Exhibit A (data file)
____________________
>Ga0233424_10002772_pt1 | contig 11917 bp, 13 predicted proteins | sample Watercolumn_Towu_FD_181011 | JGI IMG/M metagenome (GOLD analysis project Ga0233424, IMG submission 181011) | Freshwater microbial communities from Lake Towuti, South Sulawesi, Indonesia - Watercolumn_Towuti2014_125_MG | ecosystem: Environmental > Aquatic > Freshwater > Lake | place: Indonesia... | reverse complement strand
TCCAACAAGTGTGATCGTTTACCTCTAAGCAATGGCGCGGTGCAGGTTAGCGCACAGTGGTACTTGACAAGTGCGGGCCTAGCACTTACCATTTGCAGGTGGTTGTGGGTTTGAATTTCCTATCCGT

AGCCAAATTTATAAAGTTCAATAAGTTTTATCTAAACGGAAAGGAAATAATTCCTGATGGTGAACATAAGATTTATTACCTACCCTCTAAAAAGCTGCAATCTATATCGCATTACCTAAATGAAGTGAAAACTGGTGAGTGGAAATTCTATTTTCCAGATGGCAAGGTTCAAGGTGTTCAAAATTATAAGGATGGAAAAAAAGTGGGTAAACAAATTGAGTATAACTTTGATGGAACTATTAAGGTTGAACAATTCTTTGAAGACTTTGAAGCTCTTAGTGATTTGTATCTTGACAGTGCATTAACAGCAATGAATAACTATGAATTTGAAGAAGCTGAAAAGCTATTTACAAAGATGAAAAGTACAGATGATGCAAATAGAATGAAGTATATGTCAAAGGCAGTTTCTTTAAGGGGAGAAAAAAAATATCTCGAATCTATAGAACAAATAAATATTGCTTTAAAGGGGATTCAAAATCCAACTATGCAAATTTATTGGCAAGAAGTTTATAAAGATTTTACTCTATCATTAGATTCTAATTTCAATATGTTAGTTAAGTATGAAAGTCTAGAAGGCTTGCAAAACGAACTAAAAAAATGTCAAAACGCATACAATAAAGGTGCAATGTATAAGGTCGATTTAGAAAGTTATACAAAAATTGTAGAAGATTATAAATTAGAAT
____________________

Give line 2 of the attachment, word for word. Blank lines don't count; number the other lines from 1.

TCCAACAAGTGTGATCGTTTACCTCTAAGCAATGGCGCGGTGCAGGTTAGCGCACAGTGGTACTTGACAAGTGCGGGCCTAGCACTTACCATTTGCAGGTGGTTGTGGGTTTGAATTTCCTATCCGT